I remember that the first serious job I had to do when I started as a consultant in the rental housing industry (in my first week!) was to review a rent roll for a high-rise rental building in central Toronto, an older concrete slab tower almost entirely composed of 1 bed and 2 bed apartments. The landlord had kept reasonably good records of tenant incomes, jobs, family size, etc. What I quickly realized was that the building’s residents were a complex mix of household types, despite the building’s simple unit mix and simple pricing scheme. Residents ranged from single persons to families with multiple children, from 20-somethings to senior citizens, from minimum-wage workers to doctors, and everything in between. That was eye-opening for me and a good way to start my career.
Although consultants and analysts who study demographics are careful with data, they almost always start with biases about which household types are most likely or least likely to be renters. Those biases should be cast aside. As I’ve noted before on this website, anybody and everybody can be a potential renter. I think that’s the best way to think about target renters, since separating households into categories artificially and unnecessarily shrinks the overall pool of prospective renters. In other words, when leasing new rentals, target renters don’t really matter.
In this post I want to make three important points about renters: first, renters are continually replaced; second, renters self-select when searching for rentals; and finally, renters come from a wide geographic area.
Never-Ending Flow of Renters
One thing is isn’t always recognized is that in Ontario there is a large pool of potential renters which never disappears, shrinks only temporarily and small amounts, and which is replenished every year. Let me explain.
Young adults starting their first or second jobs and forming households for the first time need small, affordable rental units, especially in Ontario’s large and medium sized cities. Although some of these young people will eventually get higher-paying jobs, save up money, and buy houses or condos, many will remain renters for years (some forever), while every year a new crop leaves high school or college or university. This means, for example, that even if 100% of young renters (first-time householders) stop renting after two or three years they will be 100% replaced by new young renters. And there is no future in which 100% of young renters never rent.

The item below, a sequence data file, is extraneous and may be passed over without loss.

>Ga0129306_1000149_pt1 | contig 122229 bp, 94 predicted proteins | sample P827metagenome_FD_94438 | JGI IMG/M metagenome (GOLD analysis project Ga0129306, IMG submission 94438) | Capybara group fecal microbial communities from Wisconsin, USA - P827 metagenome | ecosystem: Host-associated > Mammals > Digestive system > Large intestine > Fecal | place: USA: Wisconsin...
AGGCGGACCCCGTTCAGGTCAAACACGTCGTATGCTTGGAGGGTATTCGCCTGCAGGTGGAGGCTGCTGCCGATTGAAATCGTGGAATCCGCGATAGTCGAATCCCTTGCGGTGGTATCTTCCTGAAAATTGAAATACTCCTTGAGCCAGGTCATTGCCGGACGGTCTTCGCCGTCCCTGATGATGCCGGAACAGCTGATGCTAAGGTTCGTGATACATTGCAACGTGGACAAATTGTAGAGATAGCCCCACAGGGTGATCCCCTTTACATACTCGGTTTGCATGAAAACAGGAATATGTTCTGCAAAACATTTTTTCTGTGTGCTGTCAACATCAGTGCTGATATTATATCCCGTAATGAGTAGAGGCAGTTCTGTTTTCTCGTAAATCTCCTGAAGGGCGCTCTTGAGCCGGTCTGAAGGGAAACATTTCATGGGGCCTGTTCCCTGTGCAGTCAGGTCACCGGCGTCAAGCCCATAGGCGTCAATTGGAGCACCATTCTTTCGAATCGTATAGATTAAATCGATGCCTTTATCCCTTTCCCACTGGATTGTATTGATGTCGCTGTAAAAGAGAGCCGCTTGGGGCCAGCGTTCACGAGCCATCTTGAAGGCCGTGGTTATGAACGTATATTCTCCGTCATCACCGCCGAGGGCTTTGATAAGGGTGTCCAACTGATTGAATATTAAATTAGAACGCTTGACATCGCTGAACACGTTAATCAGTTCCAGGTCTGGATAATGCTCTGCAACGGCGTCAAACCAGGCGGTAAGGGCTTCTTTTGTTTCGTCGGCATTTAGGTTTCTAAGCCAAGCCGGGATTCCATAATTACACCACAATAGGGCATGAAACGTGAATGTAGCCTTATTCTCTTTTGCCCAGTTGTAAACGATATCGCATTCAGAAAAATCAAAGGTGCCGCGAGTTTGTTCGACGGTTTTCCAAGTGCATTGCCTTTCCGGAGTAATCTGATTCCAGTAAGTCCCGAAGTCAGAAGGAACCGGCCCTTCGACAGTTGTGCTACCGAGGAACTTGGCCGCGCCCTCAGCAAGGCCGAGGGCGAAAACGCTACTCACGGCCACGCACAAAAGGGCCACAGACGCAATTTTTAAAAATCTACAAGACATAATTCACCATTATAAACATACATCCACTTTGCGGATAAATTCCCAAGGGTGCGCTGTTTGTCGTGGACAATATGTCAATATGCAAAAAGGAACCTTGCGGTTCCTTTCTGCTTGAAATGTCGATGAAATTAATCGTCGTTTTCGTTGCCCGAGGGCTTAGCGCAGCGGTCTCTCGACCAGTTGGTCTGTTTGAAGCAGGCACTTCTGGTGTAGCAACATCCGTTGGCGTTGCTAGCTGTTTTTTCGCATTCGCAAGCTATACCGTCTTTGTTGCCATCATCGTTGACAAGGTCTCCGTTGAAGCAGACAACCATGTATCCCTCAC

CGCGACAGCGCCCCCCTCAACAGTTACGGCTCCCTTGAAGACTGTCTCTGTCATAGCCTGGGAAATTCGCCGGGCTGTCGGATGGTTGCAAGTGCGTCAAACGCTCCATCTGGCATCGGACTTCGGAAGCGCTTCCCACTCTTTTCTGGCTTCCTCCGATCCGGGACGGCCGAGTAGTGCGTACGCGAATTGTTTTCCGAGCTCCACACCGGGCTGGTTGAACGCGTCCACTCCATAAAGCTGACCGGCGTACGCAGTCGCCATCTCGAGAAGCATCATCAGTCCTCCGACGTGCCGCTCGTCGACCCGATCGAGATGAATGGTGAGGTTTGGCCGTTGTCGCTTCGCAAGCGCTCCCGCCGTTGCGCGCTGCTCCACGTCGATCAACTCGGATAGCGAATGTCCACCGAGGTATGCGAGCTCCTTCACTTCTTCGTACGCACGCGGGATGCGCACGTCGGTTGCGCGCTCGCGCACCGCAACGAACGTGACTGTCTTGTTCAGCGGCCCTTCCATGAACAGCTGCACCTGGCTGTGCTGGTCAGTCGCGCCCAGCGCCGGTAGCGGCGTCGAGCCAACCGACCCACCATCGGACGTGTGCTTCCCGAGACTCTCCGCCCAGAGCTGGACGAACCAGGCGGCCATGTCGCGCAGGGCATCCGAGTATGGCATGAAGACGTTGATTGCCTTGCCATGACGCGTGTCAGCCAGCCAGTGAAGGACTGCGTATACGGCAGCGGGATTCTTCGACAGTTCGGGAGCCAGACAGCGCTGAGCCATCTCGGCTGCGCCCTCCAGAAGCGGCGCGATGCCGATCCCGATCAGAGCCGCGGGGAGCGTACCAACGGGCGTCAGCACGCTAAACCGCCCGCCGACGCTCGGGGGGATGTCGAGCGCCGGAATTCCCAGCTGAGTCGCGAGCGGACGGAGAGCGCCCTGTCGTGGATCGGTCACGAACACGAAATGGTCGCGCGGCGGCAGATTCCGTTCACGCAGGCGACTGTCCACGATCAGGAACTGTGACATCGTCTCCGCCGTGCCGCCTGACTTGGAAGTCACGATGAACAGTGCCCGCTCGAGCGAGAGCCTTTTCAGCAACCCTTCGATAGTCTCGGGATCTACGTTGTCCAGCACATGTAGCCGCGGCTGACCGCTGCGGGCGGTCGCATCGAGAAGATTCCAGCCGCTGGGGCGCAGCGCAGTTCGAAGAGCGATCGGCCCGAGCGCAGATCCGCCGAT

At the other end of the age range, every year a certain percentage of people will retire or be widowed or choose to downsize and will need rental housing. Although this group of aged renters will eventually die or move to care homes as they age, they are replaced every year by new retirees and widowers and downsizers.
And of course there is always a supply of renters who for various reasons remain renters their entire lives.
When you add these three groups of renters together you get a large pool of prospective renters available to developers seeking to lease newly built rentals. This pool fluctuates slightly in overall size due to demographic bulges and economic swings, but remains large and is replenished every year by a never-ending flow of replacements.
Renters filter and pre-qualify themselves through the choices they make about location, affordability, unit
types, and other factors long before they engage with your leasing staff or even your advertising and marketing. For a developer with a newly built rental building, additional filtering can be done during initial leasing, but, in my opinion, filtering out too many types of renters, or holding out for certain very specific types of renters, doesn’t make sense given the imperative to achieve full occupancy as fast as possible. Granted, there may be times when a developer may find it desirable to stretch out the initial leasing period to achieve the highest possible rents, but those rents had better be high enough to justify units sitting vacant and not earning revenues.
Ultimately, I think it’s best to let prospective renters filter themselves based on your building’s characteristics (unit types, amenities, etc.) and pricing (rents), and not impose too much filtering which only serves to artificially shrink the prospect pool at the exact time that pool needs to be as large as possible.
In my observation, renters are drawn from a much wider geographic catchment area than most developers realize, which means that the pool of potential renters for a new rental building is very large and heterogeneous and almost impossible to profile or draw a line around. Looking at the demographic profiles of households within 1 or 2 km or even 5 km distance from a new rental building, which is the typical analysis range used in most feasibility studies, captures data for a lot of households, but, of course, all of those households already have housing and may not have any intention of moving (or renting). In fact, it’s theoretically possible that all the renters who lease a unit in a newly constructed rental building will originate from outside the local area; some will be drawn from the wider region; some may be drawn from as far afield as other cities, encouraged by the opportunity to rent in a new building.
In other words, if your geographic catchment area is too small it may not capture and identify genuine prospective renters, so if you are relying on a demographic analysis to help design your building and create a marketing campaign you might not get it right.